YNPNmaine's Thoughts: Side Hustle

It is no secret that millennials’ debt to income ratio is totally skewed. With college costs rising each year and pay rates staying the same, young adults often find themselves in a pinch. For those of us in the nonprofit sector, this sticky financial situation plaguing our generation often becomes even more intense due to exceptionally low-pay. No, we can’t “just get a better paying job”. It is not obscene for young nonprofit professionals to want to feel passionate about our careers and demand to be paid enough to live. Yet, millennials often find it difficult, if not impossible, to find work that pays us enough to afford rising rents and eat healthy food (we don’t mean avocado toast), let alone be social and build savings. It seems everyone is talking about our side hustle. Even Forbes has taken time to offer us ideas on how to earn cash on the side. So, we at YNPNmaine thought we’d ask you: Why do you side hustle? Do you like it? Do you hate it? When do you think this necessity will no longer be needed?


“Since entering college in 2010, I worked two jobs, sometimes three, to ensure my ability to pay rent, buy groceries, and build a modest savings. In 2015 I finally landed a full-time job with benefits and I dropped my side hustle. Unfortunately, as time went on I found that the hourly rate I was earning did not allow for savings, yet the hours I worked made finding side hustle difficult. It was extremely disheartening to land a professional job at a nonprofit, only to find a year in that I was not earning enough to prepare for a future and was working too many hours to find time for a second job.”

-Alexandra Bishop, YNPNmaine Board of Directors


"For those of us working in the nonprofit sector, the need to have a 'side hustle' can be a harsh reality. Personally, I like to see it as an escape from normal work life. If you have the flexibility to be choosy, find something that is fun and different from your normal work/life routine. As a food truck aficionado, I am able to make some extra cash on the weekends in a fast-paced environment that's fun, has gorgeous ocean views, and away from the city. Don't be afraid to look for something that's a complete 180 from your normal routine."

-Christophe Beaumier, YNPNmaine Member


“I recently graduated with my Master’s of Social Work from USM. I was working two jobs to put myself through graduate school, a graduate assistantship and a waitressing position. Now that I am working full time I’ve kept my serving job to help supplement the high cost of living in Portland. As I one day want to purchase my own home (as I made and LOVED avocado toast for the first time last week, that may be a ways away 😉), it’s important that I utilize my time in a smart way so that I will one day be able to call a place my own. I want to be able to support myself, and right now it seems that I need to work more than 40 hours a week to make that possible. It can be difficult to give up my weekends but I know that future me will appreciate it. I know this isn’t forever but it’s helping me get through today...and prepare for my upcoming loan payments once my grace period is over.”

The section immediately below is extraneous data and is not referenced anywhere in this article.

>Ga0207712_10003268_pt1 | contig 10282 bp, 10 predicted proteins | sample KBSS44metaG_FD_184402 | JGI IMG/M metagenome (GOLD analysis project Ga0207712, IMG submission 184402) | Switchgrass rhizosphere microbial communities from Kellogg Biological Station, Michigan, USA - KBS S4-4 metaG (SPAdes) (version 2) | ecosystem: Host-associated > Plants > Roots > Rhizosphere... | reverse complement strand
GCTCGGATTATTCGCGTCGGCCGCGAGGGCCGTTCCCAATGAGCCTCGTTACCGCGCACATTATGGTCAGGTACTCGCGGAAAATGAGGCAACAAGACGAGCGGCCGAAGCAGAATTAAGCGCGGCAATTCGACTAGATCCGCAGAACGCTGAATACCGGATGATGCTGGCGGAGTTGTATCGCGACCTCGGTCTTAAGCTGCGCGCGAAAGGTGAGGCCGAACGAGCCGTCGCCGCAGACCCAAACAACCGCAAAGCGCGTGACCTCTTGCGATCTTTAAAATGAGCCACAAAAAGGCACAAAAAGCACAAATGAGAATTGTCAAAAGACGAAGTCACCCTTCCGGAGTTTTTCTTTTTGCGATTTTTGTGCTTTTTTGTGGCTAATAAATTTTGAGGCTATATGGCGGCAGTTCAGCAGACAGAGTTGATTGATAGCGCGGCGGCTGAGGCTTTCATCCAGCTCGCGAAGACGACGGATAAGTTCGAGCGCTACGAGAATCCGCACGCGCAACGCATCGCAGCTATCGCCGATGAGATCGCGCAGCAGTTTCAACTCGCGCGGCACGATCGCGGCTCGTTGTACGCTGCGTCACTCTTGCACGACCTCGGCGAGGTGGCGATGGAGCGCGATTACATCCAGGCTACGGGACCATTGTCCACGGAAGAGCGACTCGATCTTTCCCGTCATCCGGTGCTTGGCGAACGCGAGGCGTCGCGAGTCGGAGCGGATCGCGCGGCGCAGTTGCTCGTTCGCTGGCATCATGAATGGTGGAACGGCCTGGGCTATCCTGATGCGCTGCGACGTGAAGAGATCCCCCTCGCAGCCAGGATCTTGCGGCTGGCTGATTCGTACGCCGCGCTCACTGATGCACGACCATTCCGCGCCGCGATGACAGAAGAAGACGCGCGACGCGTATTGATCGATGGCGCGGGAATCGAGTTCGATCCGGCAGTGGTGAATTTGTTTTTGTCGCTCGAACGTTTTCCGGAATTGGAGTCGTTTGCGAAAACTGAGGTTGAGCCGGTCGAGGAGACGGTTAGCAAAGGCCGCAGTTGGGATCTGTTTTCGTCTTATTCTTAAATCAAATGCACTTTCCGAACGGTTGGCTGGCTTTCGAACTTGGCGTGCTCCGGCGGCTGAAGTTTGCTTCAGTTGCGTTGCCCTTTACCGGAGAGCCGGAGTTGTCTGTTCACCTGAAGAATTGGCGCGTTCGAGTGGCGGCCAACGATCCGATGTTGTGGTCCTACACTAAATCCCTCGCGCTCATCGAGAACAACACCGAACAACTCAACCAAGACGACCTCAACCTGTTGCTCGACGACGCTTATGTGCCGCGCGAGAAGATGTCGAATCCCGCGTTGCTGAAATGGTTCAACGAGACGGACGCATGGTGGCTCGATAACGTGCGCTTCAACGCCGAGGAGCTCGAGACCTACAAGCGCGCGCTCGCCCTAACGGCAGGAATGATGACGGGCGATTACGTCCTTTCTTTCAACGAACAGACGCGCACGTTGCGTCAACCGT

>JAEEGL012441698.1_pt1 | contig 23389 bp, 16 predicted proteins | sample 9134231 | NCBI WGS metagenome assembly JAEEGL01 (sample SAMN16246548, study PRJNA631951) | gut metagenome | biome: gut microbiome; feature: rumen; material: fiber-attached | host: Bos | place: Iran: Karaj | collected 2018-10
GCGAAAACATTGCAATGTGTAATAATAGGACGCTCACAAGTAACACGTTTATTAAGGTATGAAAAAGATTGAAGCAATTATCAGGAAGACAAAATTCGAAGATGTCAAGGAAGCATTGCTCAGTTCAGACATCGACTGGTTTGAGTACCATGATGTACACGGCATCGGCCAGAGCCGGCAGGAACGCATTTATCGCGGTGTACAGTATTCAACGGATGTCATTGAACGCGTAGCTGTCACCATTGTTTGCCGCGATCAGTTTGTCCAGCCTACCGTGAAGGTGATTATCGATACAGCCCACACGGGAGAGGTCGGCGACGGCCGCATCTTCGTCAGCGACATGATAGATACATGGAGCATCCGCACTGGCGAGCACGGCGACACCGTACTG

-Esther Pew, YNPNmaine Board of Directors Co-Chair


“Having a side hustle, particularly during my early 20's, has been indispensable for both financial, professional, and personal growth. I have used freelance graphic design and textile printing as a means to expand my portfolio, my professional network, dabble in entrepreneurial daydreams, and most importantly, experiment with new ventures I cannot pursue via my day job.

My other side hustles have not been quite so glamorous, but rather practical, serving as a means to pay for unexpected or potential financial hardships. While my day job has proved successful in covering general living expenses, such as Portland's rising rent, monthly bills, groceries and student loans, it has failed to provide additional income for irregular and unexpected expenses. Unforeseen medical bills, veterinary expenses and increasing mechanic visits for my beloved (but senile and elderly) vehicle can add up to several thousand of dollars each year.”

-Sarah McCullough, YNPNmaine Member


“Being a college educated young professional forced to work 2 jobs to land it big in your dream industry is a viscous cycle.  You feel mentally, emotionally, and physically exhausted from working 60+ hours every week. Then feel guilty for complaining when there are millions of underprivileged adults who will work multiple jobs their entire lives and are definitely not in their dream industry. Drown your conflicting sorrows in beer on the weekends. Repeat.”

-Bridget O’Keefe, YNPNmaine Member


“Since I graduated college in 2011, I have been working two jobs (though not the same two). I started working two because I was only able to get a part time job working at a small museum and needed more to cover my bills. Once I did find full time work, I found myself in a large amount of medical debt and a small salary. I also wanted to move into Portland, which is no small financial feat...

I do envy people who find a side hustle that they are passion about. I work a retail job and while I am fairly good at it, I am not passionate about it. I wish I was able to turn a hobby, talent or passion into a side hustle. Maybe someday something will click. But for now, I will stick to retail.

...Sadly, I think this is a trend that will only continue. Millennials are not the first generation that has had to work two jobs. But just as the previous generations saw an increase in households with two workers, I think my generation will see an increase in people being forced to work two jobs.”

-Anonymous, YNPNmaine Member

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